Out of Despair, Hope; Out of Weakness, Power

Tom Nettles
| 2 Corinthians 4 | May 1, 2018

Paul has introduced this theme of his “ministry” in 2:14 where he described it as the manifestation of “the sweet aroma of the knowledge of [Christ] in every place.” As an apostle, saved by irresistible grace, appointed to preach Christ, he is an aroma of Christ, both in Christ’s work and in the message about him. In his weakness he bears the dying of Christ and in his survival he shows the resurrection life of Christ. The aroma of Christ means life to some and to others it finalizes the sentence of death. He refers to the Corinthians as an epistle of Christ “ministered by us.” God has made him sufficient as a “minister of the new covenant” (3:6) to whom has been committed a “ministry of righteousness” (3:9). This ministry looks to the completed work of Christ and is effected in its fullness by the gracious operations of the Spirit of the (Lord (3:14-18).

 

I. The confidence of Paul’s ministry (Verses 1, 2)

A. The foundation of Paul’s confidence

  1. When he says, “Since we have this ministry,” he refers to the way his ministry is described in the chapter above. His ministry is one of the Spirit who writes the law on the heart and brings the glory of Christ to the minds and hearts of sinners.
  2. He looks at the fact that himself received mercy. If he received it, could penetrate the heart of even the most hostile and inveterate enemy of gospel truth. After all, had not he received mercy so that “in me as the chief sinner Jesus Christ might show all longsuffering as a pattern to those who are going to believe on him for everlasting life “ (1 Timothy 1:16).

B. His conduct in light of his confidence—he needs no trickery, but only the truth.

  1. In the first phrase, Paul probably refers to the moral transformation that the gospel brings. He is not using his religion as a cover for self-promotion or for gaining material advancement or sensual satisfaction.
  • He makes a clear presentation of the clarity, transparency, sincerity, and purity of his motives and his deportment in 1 Thessalonians 2:1-12.
  • He characterizes those who do otherwise in 2 Timothy 3: 6-9. Paul in that place contrasts his doctrine and his conduct with such false teachers (2 Timothy 3:10-13). Peter also described them in 2 Peter 2:12-22). Truly having received mercy, love for holiness and righteousness follow in its train. So Paul argues and teaches by admonition and warning in many places (e.g Romans 12:1, 2; Galatians 5:16-26; Ephesians 4:17-24).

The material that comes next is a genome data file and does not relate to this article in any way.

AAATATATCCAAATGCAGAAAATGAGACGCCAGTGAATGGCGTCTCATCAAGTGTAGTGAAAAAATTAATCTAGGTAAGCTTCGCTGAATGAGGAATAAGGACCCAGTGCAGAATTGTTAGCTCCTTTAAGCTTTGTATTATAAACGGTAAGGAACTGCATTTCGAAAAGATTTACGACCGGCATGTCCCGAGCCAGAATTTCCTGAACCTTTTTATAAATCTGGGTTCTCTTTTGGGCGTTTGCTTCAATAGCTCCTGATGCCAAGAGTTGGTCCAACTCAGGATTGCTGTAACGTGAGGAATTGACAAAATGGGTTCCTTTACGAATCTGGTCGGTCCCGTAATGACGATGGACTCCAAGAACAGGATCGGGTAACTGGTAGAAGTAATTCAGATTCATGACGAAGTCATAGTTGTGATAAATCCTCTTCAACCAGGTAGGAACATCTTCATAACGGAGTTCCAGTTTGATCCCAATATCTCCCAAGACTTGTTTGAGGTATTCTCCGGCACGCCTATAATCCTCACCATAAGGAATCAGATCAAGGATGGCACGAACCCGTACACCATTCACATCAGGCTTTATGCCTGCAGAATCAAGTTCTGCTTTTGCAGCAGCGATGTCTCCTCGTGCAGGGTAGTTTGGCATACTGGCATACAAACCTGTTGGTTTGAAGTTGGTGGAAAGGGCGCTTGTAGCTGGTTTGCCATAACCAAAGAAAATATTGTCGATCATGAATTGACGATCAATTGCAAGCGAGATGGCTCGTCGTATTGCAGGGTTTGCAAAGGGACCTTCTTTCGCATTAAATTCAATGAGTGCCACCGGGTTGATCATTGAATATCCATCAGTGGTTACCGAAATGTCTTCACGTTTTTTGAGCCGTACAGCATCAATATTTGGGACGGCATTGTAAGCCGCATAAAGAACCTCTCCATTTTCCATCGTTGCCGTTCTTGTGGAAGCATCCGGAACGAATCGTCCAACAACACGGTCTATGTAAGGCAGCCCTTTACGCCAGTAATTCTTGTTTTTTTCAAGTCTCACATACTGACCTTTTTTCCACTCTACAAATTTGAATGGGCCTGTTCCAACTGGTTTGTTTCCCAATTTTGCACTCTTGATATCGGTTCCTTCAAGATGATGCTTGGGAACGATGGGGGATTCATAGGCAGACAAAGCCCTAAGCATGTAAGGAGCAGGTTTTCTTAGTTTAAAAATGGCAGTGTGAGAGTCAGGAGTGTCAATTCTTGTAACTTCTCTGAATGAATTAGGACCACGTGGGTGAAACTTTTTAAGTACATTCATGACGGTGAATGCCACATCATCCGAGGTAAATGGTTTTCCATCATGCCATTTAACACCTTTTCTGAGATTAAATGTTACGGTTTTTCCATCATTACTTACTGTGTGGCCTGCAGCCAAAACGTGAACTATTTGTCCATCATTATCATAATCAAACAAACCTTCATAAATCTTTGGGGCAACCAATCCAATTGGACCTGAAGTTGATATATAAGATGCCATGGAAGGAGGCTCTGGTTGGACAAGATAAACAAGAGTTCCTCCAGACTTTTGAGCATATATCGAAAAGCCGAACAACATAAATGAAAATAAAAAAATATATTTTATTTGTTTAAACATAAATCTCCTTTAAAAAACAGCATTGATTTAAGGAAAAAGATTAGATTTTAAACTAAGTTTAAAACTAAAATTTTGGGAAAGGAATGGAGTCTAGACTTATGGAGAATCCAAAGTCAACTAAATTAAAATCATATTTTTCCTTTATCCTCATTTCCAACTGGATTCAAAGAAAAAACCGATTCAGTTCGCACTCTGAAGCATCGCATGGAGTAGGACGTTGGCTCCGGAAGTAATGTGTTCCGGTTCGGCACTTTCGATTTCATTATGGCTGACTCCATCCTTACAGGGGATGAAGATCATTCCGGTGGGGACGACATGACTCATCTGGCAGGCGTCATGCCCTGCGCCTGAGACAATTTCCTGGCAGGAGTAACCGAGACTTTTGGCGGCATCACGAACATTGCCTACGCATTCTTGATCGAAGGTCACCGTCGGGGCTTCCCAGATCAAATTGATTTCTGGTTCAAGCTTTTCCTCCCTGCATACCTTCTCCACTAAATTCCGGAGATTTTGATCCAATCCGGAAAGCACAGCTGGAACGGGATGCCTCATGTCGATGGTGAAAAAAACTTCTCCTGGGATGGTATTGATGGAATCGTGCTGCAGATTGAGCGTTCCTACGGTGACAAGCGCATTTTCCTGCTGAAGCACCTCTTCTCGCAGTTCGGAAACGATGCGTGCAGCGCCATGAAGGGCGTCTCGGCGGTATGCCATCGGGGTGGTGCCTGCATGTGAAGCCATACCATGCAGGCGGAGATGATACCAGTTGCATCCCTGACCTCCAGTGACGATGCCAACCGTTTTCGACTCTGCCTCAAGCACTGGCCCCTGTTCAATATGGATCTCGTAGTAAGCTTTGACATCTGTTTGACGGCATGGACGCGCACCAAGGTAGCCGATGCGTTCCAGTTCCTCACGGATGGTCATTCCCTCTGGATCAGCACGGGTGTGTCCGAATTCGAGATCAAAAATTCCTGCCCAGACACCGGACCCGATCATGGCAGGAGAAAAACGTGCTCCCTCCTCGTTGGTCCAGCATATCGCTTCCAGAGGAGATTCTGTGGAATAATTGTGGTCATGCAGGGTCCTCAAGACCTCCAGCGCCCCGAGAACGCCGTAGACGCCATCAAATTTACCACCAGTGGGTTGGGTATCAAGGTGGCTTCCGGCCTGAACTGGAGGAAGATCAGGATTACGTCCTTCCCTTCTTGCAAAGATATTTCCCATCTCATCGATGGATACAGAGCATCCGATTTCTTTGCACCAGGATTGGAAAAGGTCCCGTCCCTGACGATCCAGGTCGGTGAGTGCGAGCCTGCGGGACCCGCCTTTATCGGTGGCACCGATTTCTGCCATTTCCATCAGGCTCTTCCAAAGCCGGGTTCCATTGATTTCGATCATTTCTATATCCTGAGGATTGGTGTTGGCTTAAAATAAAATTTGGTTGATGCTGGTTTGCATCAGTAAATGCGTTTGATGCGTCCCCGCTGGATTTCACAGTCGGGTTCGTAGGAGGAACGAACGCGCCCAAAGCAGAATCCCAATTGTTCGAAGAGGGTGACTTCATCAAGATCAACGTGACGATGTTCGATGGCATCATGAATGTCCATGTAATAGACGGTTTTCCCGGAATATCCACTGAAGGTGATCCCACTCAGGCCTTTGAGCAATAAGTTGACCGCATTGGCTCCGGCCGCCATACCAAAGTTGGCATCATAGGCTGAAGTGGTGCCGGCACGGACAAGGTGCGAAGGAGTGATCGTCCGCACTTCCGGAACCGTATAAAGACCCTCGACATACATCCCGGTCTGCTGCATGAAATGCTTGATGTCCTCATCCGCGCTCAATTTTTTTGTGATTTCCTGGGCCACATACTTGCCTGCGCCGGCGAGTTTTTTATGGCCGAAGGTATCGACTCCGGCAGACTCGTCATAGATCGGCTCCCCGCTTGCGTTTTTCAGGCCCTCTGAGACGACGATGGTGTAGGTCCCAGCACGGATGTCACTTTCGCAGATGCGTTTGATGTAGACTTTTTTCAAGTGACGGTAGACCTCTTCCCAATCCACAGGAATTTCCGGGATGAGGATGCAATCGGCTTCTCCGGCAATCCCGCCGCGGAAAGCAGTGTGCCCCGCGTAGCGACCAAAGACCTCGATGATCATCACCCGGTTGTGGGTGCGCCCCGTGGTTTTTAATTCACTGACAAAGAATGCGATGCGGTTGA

1. Nor did Paul either hide, manipulate, modify, mix, or mar the message in any way. He uses four phrases to seal his testimony to pure word-centeredness, not self-centeredness, in his message.
  • First, he knew that he dealt, not with human opinion or vain philosophy, but with divine revelation. Both his exposition of the Old Testament with the words, “It is written,” and his confidence assertion of special revelation as an apostle (1 Corinthians 2:10-13” Ephesians 3:4, 5) constituted his message. His preaching to them had been received as the word of God even as he testified about the Thessalonians in 1 Thessalonians 2:13. In his testimony to Agrippa, he stated, “To this day I stand, witnessing both to small and great, saying no other things than those which the prophets and Moses said would come” (Acts 26:22).
  • He sought no psychological subterfuges or tricky ways of commending either himself or his message, but made a straightforward declaration of truth. That which was revealed in all it power, purity, and conviction he set forth.
  • He commended himself in this ministry, not with flattery (see 1 Thessalonians 2:5) or circuitous appeals to vanity, but he went right for the conscience. He appealed to the deeply embedded sense of right, wrong, virtue, judgment to come (See Acts 24:25) and reasoned with them from the Scriptures about Jesus as the absolute fulfillment of all truth and righteousness (cf. Acts 18:4, 11; 28:23).
  • The court to which he finally must answer in that adjudicated by God himself. He dare not perjure himself or make himself liable to the final judge (See 2 Timothy 4:1, 2).

 

II. The challenge of unbelief (Verse 3-6)

A. There is both a natural and spiritual implacability in the unbelieving heart. (Verse 4) Paul knew that he was speaking a message that had the highest degree of offensiveness to the unbelieving mind. If he spoke truly, no natural attractiveness could give him success in his calling. He worked, therefore, in absolute dependence on the sovereign purpose of God that would be effected by his irresistible power.